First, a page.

Wine with Turkey
Turkey is not just for your yearly Thanksgiving feast. Turkey is a versatile and affordable way to feed your family year round. It’s also a great alternative to eating beef. Because you can cook a turkey in so many ways, it’s best to pair turkey with wine based on how it’s prepared.
Needing some inspiration? Check out these amazing recipes that will have you craving turkey tonight, tomorrow, and every day of the week.
Traditional Roasted Turkey
Roasted turkey-for those talented enough to roast a turkey perfectly more than once per year. Sticking a piece of meat in the oven shouldn’t be so challenging, but some of us should just stick to bringing the wine to family dinners.
In most places, whole turkeys are quite affordable. We just see insane price spikes around the holiday season. Try buying whole turkeys in the spring or summer to save a couple of bucks. Better yet, see if there is a local butcher in town that sells turkeys.
Light reds are great for roasted turkey. Pair with a Willamette Valley Pinot Noir. If you have heavier sides like a twice-baked potato or a bacon mushroom risotto; opt for a more robust New Zealand Pinot Noir.
Got a Beaujolais collecting dust on your wine rack? Drink up! Being a light red, most Beaujolais are not meant to age. Roasted turkey is the perfect excuse to break out that bottle.
Gamay’s are the perfect varietal for pairing with a traditional turkey dinner. Sides such as mashed potatoes, biscuits, and a homemade fresh gravy will be the perfect complement to light and acidic red wine.
You will need something a little bit bolder than a Pinot Noir to hold up to a smoked turkey. Even better is if you are able to smoke the turkey yourself. Slice leftover smoked turkey for delicious sandwiches, soups, or pot pie filling.
This Rhone Blend of Grenache, Syrah, and Mourvedre is a medium to full-bodied red. It has a great blend of flavors and is bold enough to stand up to the smoked flavors, but light enough to pair with a light and lean turkey dish.
Craving an Old World Sangiovese? Get a hold of a nice bottle of Chianti. Chianti’s don’t have to break the bank. Those in the $20 range will be excellent. Red fruit flavors of cranberry and cherry always pair nicely with turkey dishes.
Ground turkey dishes are limitless- burgers, meatballs, lasagna, and much more. Depending on how the ground turkey is prepared, you can pair with a white or a red.
Turkey meatballs with a marinara sauce, for examples, call for red wine with moderate tannins. Zinfandel is bold enough to hold up to a rich tomato sauce or a sweet & spicy profile.
A California Chardonnay would be a great pairing for a ground turkey dish with a creamy white sauce. Homemade penne pasta with ground turkey meatballs with an oaked Chardonnay. The flavors are congruent and will blend together well.
Ground turkey tacos, enchiladas, empanadas…oh my! While beef can sometimes overbear the flavor profile of the dish too much, turkey allows other flavors to come through. The wine pairing will entirely depend on the overall flavor of the dish. Do you prefer a super spicy taco or perhaps a more mild one?
Tannic reds will amplify the spice and chili flavors in the dish. Aim for a light to moderate tannin red wine if the dish isn’t too spicy. Merlot will compliment a rich enchilada sauce. It is tannic enough to cut through the fat of the cheese, but not tannic enough to bring too many spices out.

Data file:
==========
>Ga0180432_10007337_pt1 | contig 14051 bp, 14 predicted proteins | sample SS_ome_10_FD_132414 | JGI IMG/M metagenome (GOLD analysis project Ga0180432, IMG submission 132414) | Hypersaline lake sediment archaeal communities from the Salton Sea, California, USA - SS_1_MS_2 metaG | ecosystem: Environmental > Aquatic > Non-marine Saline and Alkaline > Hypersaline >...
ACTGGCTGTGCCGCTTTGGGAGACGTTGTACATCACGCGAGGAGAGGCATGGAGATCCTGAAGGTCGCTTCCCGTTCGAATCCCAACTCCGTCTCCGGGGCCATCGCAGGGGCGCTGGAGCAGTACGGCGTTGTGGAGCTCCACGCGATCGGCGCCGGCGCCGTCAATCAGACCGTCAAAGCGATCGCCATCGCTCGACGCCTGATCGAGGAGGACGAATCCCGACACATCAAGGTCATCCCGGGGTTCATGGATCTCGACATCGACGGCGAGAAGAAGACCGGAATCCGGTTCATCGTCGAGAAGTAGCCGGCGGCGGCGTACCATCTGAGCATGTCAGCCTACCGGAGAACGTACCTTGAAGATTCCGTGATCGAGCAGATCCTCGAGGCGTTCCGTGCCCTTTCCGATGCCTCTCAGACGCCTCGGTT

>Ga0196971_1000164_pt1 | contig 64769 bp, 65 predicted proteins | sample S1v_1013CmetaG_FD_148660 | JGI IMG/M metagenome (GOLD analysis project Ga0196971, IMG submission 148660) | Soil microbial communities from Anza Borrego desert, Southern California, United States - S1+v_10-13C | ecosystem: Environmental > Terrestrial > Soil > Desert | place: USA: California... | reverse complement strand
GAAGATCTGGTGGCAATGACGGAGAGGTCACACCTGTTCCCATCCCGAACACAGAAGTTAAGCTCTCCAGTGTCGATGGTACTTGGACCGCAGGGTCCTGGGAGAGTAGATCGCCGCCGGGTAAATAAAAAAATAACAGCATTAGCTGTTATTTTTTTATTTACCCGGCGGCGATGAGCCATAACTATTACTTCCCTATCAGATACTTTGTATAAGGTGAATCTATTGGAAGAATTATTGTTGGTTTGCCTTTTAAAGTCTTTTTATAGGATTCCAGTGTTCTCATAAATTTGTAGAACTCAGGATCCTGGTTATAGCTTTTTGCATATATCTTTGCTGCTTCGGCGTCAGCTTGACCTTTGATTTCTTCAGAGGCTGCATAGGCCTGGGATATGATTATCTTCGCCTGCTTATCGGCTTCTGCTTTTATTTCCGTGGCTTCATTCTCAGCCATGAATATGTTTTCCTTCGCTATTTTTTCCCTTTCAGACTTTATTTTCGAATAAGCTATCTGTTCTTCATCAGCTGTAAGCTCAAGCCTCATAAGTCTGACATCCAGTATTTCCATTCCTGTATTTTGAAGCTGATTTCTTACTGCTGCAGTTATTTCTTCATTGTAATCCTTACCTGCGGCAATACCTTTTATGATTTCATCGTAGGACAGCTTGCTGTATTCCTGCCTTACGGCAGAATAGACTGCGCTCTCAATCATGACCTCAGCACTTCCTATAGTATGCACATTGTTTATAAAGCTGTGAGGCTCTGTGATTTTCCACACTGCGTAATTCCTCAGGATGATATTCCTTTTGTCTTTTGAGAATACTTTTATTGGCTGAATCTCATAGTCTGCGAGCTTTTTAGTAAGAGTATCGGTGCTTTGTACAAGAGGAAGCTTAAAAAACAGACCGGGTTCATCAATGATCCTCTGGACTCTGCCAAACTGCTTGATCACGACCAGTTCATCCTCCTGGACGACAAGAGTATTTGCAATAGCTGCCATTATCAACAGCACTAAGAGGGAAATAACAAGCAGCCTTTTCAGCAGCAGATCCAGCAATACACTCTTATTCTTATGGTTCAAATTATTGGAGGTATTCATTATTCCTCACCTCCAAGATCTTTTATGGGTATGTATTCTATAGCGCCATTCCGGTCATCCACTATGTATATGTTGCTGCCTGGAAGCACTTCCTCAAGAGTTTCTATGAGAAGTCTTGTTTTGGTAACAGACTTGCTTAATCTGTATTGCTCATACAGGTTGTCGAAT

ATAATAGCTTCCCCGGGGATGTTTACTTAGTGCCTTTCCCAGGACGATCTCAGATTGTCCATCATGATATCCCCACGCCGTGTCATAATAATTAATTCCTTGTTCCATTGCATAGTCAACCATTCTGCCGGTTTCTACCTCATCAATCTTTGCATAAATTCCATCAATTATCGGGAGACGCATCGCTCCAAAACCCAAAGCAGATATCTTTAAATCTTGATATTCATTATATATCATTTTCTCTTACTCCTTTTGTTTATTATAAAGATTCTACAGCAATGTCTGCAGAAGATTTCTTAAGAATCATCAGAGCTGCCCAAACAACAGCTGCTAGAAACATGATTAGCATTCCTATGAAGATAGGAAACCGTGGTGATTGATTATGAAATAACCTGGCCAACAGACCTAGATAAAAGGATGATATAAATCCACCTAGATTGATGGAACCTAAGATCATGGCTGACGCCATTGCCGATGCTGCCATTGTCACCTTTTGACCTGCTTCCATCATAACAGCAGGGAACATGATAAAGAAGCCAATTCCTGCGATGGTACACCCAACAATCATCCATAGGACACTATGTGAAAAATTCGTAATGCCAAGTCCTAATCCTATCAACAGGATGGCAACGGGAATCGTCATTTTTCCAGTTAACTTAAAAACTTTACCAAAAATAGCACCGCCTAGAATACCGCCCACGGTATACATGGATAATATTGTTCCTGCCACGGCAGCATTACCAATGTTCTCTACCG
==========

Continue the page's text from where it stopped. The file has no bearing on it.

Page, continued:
An off-dry Riesling will cleanse your palate as you eat and dampen the heat from any extra-spicy Mexican dish. Bring on the hot sauce!
If you haven’t tried a ground turkey chowder, you are missing out. This hearty chowder is chalked full of seasoned ground turkey or turkey sausage, bacon, potatoes, and corn. This is a great go-to meal to warm you up in the winters.
A lightly oaked Roussanne is similar to a Chardonnay, but a bit lighter. A congruent pairing like Roussanne with a similar flavor profile is a great choice if the chowder is one of a few things on the menu for the night. A light salad and a side of the bread is enough to help counterbalance the richness of the dish and wine.
This dish is so incredibly rich, try pairing it with a light-bodied and acidic white wine. A New Zealand Sauvignon Blanc will cut through the creaminess of the chowder. This is a great choice if the chowder is your main course of the night.
Turkey truly is limitless. All hail the turkey chili. This is a great crockpot meal that makes excellent leftovers. Top with fresh avocado chunks and shredded white cheddar.
A classic Rhone Syrah will compliment the dark profile of the chili’s black beans and spices. The complexity of a Syrah will add to the layered flavors of chili.
Rioja is Spain in a glass. This wine is often deemed as a more fruit-forward Cabernet Sauvignon. Rioja is a blended red wine that is typically Tempranillo dominate. It is affordable and provides a deep profile that will complement the many flavors of the chili.
Does anyone else remember having Marie Calendar’s pot pies for dinner as a child? While making a homemade turkey pot pie may be above most of our cooking skills, the frozen ones are also delicious. Pop them in the oven and they will be perfectly done by the time you are done with your first glass of wine.
Old Vine South African Chenin Blanc with a touch of oak is the absolute perfect pairing for a turkey pot pie. It will be acidic enough to cut through the creaminess of the filling while the light oak flavors will complement the turkey and crust.
This full-bodied white wine has rich aromas of peach, honeysuckle, and apricots. Find one that has a touch of oak. This is a rich and aromatic wine that goes well with turkey and root vegetables.
Many of these pairings are red wines. Don’t forget to decant and preserve your wine properly. Check out these all-in-one decanter/wine preservers.